The lawyer explained that all he needed to do was to narrate his marital history, sign the petition and pay a hefty sum as lawyer's fees. The lawyer said that he need not come to the Philippines to attend the court hearings. Michael is an IT-professional and could not be expected to know the nitty-gritty details of the annulment process in the Philippines. Besides, he was confident that the lawyer was giving him the correct advice. So he paid the fee and signed the petition as instructed. Three months later, he received a court decision that his marriage had been annulled.
Ecstatic, he immediately applied for a fiancé visa (K1 petition) for his Filipina girlfriend. Part of the requirement for which is for Michael to present his Single certificate/ Certificate of No Marriage (aka CENOMAR) to the US Embassy, together with a Certificate of Finality from the court which granted the annulment decision. Much to his surprise, the US Embassy denied his petition on the ground of fraud. The US Embassy discovered that the annulment decision was a bogus decision.
Michael was indefinitely barred from filing any kind of US visa application. Moreover, his status as a naturalized citizen was put in question because of the "fraud" he allegedly committed.
DENIED U.S. VISA PETITION
Q: What can Michael do to reverse the decision of the US Embassy denying his K1 visa petition?
A: Michael needs to go back to the Philippine court which rendered the annulment decision to verify if said court issued the decision validly. If it did, then he can ask for a certification from the court, then ask the US Embassy to reconsider. If it did not, then he has a bigger problem.
More likely, Michael will find that the court did not issue the annulment decision. The US Embassy found out that it was a bogus decision by simply checking with the court if the case number indicated on the Certificate of Finality was a case for annulment, and whether it was for Michael's annulment.
Q: Can a foreigner file a petition for annulment of marriage in the Philippines without appearing in court? In other words, is there really a non-appearance annulment?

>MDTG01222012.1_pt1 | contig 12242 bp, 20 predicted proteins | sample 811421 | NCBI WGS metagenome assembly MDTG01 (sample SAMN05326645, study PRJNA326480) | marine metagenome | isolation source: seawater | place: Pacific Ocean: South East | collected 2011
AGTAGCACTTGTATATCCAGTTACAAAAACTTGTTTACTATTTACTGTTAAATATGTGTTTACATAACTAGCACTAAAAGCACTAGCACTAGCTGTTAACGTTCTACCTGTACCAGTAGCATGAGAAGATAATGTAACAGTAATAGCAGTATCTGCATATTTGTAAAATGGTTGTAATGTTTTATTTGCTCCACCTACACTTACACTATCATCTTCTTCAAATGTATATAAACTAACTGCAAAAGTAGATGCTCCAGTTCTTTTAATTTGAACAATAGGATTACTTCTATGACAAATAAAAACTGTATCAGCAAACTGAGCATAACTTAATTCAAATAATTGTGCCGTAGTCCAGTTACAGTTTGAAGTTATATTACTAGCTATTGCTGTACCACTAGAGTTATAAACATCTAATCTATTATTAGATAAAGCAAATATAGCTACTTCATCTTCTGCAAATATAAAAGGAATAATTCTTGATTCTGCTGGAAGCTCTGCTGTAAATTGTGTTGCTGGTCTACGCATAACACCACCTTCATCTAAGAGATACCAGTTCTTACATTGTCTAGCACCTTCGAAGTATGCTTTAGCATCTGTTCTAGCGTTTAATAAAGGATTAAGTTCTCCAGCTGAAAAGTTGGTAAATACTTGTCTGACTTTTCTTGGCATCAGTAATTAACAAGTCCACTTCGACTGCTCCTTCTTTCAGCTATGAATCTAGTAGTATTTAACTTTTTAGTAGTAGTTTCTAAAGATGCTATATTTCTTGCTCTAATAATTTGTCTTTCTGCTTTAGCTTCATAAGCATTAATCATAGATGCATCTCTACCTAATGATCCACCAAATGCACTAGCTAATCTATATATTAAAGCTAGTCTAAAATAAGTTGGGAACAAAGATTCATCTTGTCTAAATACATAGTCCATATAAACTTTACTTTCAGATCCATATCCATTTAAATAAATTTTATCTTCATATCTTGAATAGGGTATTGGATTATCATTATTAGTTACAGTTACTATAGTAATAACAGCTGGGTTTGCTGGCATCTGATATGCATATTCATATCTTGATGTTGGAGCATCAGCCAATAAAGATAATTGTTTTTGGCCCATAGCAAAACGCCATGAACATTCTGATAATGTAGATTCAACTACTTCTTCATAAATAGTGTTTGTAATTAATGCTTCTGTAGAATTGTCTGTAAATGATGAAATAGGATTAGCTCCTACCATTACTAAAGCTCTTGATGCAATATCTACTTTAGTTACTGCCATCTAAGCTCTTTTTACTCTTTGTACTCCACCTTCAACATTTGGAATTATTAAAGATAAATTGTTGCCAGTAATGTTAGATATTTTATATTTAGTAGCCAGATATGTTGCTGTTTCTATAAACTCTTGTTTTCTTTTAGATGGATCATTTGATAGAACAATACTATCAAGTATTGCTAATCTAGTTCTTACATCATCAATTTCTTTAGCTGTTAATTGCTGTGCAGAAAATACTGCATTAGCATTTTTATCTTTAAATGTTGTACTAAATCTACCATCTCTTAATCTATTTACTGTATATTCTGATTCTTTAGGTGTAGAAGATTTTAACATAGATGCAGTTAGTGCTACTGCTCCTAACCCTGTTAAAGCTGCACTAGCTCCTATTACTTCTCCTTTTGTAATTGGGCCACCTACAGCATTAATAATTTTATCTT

A: There is no such thing as a non-appearance annulment. In at least two stages of the court proceedings, the petitioner will be required to appear personally-during the pre-trial and during the offer of the petitioner's oral testimony. Further, in uncontested petitions, the court will require the parties to personally appear before the fiscal during the collusion hearing.
Regrettably, many lawyers, in connivance with court staff members, make a lot of money offering this so-called "non-appearance annulment". What they do is to issue unauthorized court decisions granting the annulment. They go as far as having these decisions recorded in the NSO, so that ultimately, Michael can get a CENOMAR and remarry.
In other cases, the lawyer will present a dummy to take the witness stand pretending to be the petitioner, obviously to satisfy the strict requirement that the petitioner needs to "personally appear" in court.
One thing is for sure, if you filed the petition and you were not required to appear in court, then that is a bogus decision- a fake annulment.
Q: Can Michael simply re-file the annulment?
A: Technically, there was no annulment case filed yet so yes, Michael can re-file the annulment. I must say, however, that he has put himself in a very difficult situation by agreeing to get a bogus annulment decision. He can argue that he merely trusted his lawyer to take care of everything but then again, ignorance of the law excuses no one.
Q: What could he have done better?
A: Well, for starters, he could have inquired in detail about the procedure for annulment with his hired lawyer. The attorney-client relationship is one of trust and confidence so if you have not really met your lawyer, you should be doubly cautious.
Once you have hired the lawyer, make sure to get updates and read every pleading written for your case before submission to the court. Remember that your lawyer is your representative. As a rule, the client is bound by the acts of his or her lawyer.
Alternatively, he could have just filed for divorce in the US, instead of a petition for declaration of nullity in the Philippines. As we all know, the process is faster and the only ground needed to be proved is "irreconcilable differences. Michael can do this because he had become a naturalized US citizen.
RECOGNITION OF FOREIGN DIVORCE
Q: If Michael gets a divorce decree in the US, does he need to file a petition for recognition of foreign divorce in the Philippines?
A: As a rule, Philippine laws do not recognize divorces obtained abroad. After Michael gets his divorce, he is still married as far as Philippine law is concerned.
Q: After the divorce, what can Michael do so that the Philippines will recognize the divorce? In other words, can a foreigner file a petition for recognition of foreign divorce?
A: Michael can file a petition for recognition of foreign judgment. Although this is really a case for recognition of foreign divorce, it is erroneous to state that this is a petition under Article 26 of the Family Code of the Philippines. Article 26 applies only if the petitioner is a Filipino. Article 26 allows the Filipino spouse to revert to his or her single status after a divorce obtained abroad has capacitated the foreigner spouse to remarry.
If the petitioner is a foreigner, he can file for recognition of his divorce as long as he can prove that such divorce was granted in accordance with his or her national law.